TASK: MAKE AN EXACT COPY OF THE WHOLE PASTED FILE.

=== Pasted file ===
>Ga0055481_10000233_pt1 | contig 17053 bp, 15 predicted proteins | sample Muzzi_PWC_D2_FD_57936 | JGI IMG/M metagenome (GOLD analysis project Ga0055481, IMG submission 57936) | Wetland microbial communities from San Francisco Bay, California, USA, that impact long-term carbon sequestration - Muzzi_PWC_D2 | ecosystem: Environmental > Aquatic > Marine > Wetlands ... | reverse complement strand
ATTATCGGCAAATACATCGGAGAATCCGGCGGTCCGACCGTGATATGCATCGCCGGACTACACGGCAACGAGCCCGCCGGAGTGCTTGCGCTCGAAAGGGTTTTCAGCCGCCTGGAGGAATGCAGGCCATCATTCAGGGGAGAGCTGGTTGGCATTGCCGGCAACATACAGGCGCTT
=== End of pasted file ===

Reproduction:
>Ga0055481_10000233_pt1 | contig 17053 bp, 15 predicted proteins | sample Muzzi_PWC_D2_FD_57936 | JGI IMG/M metagenome (GOLD analysis project Ga0055481, IMG submission 57936) | Wetland microbial communities from San Francisco Bay, California, USA, that impact long-term carbon sequestration - Muzzi_PWC_D2 | ecosystem: Environmental > Aquatic > Marine > Wetlands ... | reverse complement strand
ATTATCGGCAAATACATCGGAGAATCCGGCGGTCCGACCGTGATATGCATCGCCGGACTACACGGCAACGAGCCCGCCGGAGTGCTTGCGCTCGAAAGGGTTTTCAGCCGCCTGGAGGAATGCAGGCCATCATTCAGGGGAGAGCTGGTTGGCATTGCCGGCAACATACAGGCGCTT